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Not just your account: social media affects kids as well

Facebook, Instagram, Twitter -- ubiquitous social media. Fun? Sometimes. Benign? Maybe not. In the middle of ending a marriage, social media can spell disaster for you. And, more importantly, for your kids.

Ending a marriage is never easy. Support from family and friends is essential. As you reassess and reevaluate the years of your marriage, and your future, you will need to process your emotions. Is social media the appropriate outlet for that process?

Social media and depression

Over the last 15 years, the use of social media has exploded. One concerning outcome is that depression has increased dramatically during the same time frame. Is there a correlation? Many medical professionals and social scientists believe there is a correlation. The Child Mind Institute cites the following:

In several recent studies, teenage and young adult users who spend the most time on Instagram, Facebook and other platforms were shown to have a substantially (from 13 to 66 percent) higher rate of reported depression than those who spent the least time.

What does this mean for your children as they navigate and adjust to the new normal in their life?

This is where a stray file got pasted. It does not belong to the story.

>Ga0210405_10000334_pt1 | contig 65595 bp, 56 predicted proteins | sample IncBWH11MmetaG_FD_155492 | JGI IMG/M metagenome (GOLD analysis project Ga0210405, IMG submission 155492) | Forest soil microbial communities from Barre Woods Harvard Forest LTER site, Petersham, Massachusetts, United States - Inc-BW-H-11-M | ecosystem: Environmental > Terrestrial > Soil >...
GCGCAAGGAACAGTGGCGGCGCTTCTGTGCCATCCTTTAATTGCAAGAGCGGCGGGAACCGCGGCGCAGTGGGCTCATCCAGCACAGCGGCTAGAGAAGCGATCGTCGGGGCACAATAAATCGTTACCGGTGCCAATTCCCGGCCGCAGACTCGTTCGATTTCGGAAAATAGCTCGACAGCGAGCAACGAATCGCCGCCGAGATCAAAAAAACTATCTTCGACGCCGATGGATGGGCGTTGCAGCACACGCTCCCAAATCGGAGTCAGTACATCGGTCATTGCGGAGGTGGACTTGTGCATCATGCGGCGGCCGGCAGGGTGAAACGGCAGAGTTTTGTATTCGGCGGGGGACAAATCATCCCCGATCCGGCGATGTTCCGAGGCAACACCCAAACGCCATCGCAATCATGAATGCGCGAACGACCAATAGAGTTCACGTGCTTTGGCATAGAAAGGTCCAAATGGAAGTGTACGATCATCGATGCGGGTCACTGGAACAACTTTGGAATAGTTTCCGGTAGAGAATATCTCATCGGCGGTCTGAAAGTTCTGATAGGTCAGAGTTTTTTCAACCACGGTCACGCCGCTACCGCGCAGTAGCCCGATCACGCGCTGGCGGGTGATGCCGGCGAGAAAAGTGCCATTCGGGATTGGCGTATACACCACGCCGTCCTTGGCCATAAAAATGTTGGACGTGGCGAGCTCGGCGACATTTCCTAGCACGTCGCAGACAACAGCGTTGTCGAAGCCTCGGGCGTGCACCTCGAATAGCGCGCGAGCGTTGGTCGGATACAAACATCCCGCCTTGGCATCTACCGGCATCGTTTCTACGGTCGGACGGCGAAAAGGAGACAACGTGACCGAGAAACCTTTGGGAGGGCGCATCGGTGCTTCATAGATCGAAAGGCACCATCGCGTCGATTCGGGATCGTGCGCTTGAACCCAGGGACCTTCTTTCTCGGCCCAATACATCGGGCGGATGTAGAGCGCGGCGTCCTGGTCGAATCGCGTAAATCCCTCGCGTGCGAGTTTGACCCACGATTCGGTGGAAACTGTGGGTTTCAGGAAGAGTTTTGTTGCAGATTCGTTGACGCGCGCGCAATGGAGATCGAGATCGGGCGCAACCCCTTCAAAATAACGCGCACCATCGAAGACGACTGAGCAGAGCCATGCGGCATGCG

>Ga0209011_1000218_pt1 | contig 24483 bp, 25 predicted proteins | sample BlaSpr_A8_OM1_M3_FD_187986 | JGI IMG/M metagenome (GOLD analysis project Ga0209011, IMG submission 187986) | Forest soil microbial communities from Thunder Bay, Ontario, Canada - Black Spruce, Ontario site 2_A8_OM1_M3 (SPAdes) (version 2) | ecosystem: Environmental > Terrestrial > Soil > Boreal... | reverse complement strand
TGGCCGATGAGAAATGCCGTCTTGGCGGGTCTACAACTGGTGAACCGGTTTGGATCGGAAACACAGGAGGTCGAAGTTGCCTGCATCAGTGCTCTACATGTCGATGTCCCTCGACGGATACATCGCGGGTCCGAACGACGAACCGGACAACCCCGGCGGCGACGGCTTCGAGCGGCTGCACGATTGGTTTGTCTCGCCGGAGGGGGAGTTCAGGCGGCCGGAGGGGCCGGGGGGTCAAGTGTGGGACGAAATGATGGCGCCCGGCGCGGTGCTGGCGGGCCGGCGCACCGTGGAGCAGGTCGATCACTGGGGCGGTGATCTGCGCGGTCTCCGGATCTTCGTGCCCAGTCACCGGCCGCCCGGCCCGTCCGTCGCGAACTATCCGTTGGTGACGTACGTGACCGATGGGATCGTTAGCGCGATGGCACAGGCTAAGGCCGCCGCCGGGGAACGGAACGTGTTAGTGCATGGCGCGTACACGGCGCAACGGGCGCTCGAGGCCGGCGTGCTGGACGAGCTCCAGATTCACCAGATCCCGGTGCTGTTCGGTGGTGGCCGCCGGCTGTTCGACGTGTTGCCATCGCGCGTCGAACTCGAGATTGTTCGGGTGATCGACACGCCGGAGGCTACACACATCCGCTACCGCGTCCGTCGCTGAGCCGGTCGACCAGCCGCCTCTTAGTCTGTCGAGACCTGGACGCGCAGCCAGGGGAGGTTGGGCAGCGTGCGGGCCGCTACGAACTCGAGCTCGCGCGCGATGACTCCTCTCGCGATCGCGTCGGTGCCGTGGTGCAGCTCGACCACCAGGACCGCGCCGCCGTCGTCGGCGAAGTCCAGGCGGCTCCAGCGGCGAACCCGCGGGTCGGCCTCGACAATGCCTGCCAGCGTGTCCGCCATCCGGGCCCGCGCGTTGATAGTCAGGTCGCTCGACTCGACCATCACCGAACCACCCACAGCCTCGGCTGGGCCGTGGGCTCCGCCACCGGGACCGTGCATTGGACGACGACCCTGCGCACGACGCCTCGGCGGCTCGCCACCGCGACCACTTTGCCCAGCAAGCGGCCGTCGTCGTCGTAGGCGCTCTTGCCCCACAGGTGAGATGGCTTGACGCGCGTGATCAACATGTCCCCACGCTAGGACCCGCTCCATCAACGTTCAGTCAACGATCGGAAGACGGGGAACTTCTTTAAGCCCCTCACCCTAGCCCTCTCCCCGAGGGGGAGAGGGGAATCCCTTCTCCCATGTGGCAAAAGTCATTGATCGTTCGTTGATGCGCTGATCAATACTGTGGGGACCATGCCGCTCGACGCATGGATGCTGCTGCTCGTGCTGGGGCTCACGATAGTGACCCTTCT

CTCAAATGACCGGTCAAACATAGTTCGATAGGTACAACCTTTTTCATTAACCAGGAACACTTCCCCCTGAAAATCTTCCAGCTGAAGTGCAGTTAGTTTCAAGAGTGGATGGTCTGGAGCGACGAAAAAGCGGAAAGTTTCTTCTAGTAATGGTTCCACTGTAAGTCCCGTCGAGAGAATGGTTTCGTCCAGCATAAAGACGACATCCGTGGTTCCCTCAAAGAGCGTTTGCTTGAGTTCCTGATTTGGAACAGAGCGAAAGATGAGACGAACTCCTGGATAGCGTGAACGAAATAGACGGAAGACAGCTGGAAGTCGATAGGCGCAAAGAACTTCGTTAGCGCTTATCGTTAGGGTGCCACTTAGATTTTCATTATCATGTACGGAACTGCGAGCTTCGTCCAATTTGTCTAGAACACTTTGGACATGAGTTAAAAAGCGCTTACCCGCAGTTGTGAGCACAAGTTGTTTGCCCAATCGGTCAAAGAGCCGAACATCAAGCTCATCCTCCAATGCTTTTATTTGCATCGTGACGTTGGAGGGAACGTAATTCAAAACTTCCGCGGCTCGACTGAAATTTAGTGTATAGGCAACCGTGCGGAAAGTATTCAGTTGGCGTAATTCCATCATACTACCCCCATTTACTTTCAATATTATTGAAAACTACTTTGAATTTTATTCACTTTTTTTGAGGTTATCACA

How your posts affect your child

No Facebook, or other social media post, is ever truly private. Even after choosing the strictest settings, people whom you did not intend may still see your posts. This may include your children, or it may include the parents of your children’s friends.

It is no surprise that people often speculate on someone’s divorce and the nature of it, and it is also no surprise that some of those conversations may take place in your child’s presence. Hearing secondhand information is never healthy for a child, especially when it involves their family.

How does social media affect you?

You may believe that social media is not a hindrance, but a help to you during this time in your life. After all, it is a fast and easy way to keep everyone you know up-to-date on how you are doing. The National Center for Biotechnology Information, as part for the National Institutes for Health, however, cites a study that links social media use to a higher likelihood of suicidal thoughts and actions.

At a time when grief over the end of a relationship can engender feelings from denial to depression, actively engaging in activities that can exacerbate sadness and loneliness seems imprudent at best. In addition, the “highlight reels” of people’s lives that are seen online (i.e. everyone is having as good time except you) further increase the difficulty of an already difficult time.  

So how do I cope?

Taking a break from social media during your divorce is smart and healthy. Reaching out to people via phone or in person – where you can hear their voice – can provide the support and belonging that you need until the dust has settled and stability has been restored.



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